The New York Times:
Babies learn to speak months after they begin to understand language. As they are learning to talk, they babble, repeating the same syllable (“da-da-da”) or combining syllables into a string (“da-do-da-do”).
But when babies babble, what are they actually doing? And why does it take them so long to begin speaking?
Insights into these mysteries of human language acquisition are now coming from a surprising source: songbirds.
Researchers who focus on infant language and those who specialize in birdsong have teamed up in a new study suggesting that learning the transitions between syllables — from “da” to “do” and “do” to “da” — is the crucial bottleneck between babbling and speaking.
Dr. Tchernichovski and Gary Marcus, who studies infant language learning at New York University and who helped design the study, discussed the results. Could the difficulty learning transitions in songbirds hold true for human infants?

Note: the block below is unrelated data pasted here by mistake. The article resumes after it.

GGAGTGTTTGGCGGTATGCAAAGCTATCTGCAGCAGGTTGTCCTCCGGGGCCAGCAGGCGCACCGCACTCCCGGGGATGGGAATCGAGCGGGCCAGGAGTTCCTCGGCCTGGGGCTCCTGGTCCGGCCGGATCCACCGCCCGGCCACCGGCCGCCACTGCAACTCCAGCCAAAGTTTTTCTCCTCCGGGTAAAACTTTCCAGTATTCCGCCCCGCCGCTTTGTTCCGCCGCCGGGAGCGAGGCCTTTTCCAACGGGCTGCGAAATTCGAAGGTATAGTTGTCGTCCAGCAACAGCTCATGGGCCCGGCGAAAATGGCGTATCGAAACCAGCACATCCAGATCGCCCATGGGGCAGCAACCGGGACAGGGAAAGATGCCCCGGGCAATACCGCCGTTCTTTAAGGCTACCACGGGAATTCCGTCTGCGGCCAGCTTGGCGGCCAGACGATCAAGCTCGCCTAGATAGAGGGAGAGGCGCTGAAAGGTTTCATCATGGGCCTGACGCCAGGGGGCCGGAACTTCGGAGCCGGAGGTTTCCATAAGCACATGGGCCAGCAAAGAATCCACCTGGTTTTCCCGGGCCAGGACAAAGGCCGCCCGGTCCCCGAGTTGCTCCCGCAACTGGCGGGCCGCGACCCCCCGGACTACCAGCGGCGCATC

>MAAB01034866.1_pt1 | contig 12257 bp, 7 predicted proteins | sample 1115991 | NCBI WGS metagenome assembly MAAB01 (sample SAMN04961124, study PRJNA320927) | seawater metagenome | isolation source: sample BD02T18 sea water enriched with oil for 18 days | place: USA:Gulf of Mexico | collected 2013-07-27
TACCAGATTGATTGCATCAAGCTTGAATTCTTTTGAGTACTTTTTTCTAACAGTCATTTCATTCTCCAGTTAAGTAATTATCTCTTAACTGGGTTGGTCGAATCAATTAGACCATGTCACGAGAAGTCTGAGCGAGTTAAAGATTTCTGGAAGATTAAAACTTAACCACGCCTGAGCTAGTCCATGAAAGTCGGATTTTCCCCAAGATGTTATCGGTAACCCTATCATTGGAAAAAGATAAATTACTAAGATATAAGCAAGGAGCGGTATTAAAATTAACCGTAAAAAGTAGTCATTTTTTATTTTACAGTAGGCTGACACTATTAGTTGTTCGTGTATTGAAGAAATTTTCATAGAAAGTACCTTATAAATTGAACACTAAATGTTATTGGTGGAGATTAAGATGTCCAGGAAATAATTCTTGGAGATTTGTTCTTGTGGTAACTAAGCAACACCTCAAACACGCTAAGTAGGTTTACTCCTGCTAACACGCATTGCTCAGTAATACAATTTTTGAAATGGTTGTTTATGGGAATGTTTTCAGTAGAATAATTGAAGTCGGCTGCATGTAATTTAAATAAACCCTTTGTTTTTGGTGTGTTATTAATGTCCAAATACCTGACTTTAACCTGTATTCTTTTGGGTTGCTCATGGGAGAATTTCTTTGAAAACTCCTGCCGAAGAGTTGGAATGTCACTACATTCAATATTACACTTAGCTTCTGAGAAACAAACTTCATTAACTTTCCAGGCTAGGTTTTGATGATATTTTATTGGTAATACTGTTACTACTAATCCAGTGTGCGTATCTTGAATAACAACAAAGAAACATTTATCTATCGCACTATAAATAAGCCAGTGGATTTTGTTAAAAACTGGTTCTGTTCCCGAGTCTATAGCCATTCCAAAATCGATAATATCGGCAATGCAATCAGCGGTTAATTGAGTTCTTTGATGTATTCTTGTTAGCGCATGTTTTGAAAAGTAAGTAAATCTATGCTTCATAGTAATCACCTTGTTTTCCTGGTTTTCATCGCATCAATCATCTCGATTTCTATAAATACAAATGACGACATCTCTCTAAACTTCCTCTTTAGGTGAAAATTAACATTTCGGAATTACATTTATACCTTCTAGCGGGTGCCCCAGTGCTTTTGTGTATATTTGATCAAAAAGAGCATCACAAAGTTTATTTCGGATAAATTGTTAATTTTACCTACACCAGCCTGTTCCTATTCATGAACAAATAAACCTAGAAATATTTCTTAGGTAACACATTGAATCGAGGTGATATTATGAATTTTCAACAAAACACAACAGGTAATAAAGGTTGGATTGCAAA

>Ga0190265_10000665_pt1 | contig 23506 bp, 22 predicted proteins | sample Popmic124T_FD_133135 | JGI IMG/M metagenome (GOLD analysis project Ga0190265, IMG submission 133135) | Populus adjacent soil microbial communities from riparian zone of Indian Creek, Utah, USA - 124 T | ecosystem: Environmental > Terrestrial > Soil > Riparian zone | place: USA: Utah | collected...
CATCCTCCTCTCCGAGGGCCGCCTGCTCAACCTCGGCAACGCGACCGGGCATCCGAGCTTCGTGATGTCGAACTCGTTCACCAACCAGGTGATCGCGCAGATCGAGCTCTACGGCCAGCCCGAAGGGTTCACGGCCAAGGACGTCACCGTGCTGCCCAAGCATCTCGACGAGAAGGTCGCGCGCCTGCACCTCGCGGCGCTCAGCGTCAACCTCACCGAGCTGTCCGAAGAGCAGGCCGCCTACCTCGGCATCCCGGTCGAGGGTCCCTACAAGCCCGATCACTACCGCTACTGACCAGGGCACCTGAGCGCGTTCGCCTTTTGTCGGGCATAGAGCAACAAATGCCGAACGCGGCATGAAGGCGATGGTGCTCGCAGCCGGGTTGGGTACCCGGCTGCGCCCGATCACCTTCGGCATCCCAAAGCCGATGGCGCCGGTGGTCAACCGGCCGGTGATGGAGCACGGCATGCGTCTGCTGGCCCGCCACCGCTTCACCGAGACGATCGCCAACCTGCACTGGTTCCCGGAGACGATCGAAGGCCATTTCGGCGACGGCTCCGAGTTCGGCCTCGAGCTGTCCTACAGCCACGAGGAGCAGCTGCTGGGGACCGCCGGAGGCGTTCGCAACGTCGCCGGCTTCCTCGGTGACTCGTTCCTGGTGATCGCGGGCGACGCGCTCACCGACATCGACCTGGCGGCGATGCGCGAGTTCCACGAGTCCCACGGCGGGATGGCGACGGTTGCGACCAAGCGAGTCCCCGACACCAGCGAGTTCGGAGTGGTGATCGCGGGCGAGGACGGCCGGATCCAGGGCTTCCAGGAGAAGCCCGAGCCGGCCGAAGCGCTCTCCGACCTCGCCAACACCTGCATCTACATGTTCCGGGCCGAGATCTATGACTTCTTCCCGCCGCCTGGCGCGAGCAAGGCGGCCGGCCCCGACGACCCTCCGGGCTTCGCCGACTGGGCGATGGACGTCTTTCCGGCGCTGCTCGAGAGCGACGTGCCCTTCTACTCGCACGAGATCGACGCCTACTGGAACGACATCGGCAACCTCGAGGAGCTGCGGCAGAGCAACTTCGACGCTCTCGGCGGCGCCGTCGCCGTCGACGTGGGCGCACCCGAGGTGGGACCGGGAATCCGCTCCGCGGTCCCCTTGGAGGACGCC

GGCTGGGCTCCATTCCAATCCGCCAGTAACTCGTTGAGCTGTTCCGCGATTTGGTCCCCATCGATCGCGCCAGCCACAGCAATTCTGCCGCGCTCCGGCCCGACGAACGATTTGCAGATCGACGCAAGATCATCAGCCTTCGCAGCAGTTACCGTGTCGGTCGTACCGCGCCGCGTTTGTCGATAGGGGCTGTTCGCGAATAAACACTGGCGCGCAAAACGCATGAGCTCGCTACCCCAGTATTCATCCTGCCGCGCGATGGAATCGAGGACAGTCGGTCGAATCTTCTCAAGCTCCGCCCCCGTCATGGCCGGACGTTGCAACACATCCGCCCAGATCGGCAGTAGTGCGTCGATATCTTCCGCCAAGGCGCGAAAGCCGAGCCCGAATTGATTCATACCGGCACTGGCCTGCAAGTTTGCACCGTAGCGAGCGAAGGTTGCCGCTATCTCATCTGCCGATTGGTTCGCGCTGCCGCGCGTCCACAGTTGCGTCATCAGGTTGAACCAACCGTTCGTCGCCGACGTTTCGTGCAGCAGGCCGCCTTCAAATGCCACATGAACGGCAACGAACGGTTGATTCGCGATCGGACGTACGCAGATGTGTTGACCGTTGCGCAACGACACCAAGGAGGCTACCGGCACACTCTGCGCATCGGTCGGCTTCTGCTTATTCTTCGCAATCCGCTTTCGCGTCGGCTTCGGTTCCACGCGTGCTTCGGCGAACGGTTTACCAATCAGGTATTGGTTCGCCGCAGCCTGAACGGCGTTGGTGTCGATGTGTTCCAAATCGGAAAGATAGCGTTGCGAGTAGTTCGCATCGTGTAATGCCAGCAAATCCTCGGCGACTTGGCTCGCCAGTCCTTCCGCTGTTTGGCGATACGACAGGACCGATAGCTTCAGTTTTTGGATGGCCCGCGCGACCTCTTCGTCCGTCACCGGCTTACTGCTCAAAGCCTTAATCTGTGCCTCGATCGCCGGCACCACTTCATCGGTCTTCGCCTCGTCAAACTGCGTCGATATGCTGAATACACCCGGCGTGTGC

By analyzing an existing data set of recordings of infant babbling, they found that as babies introduce a new syllable into their repertory, they first tend to repeat it (“do-do-do”). Then, like the birds, they begin appending it to the beginning or end of syllable strings (“do-da-da” or “da-da-do”), eventually inserting it between other syllables (“da-do–da”).
As with the birds, learning the transitions between new syllables and old syllables is a painstaking process for babies. That could help explain why children continue to babble even as they begin to understand language, making the gap between comprehension and speech a little less mysterious.
“This result changes what we think kids are doing while babbling,” Dr. Marcus said.
Read the whole story: The New York Times
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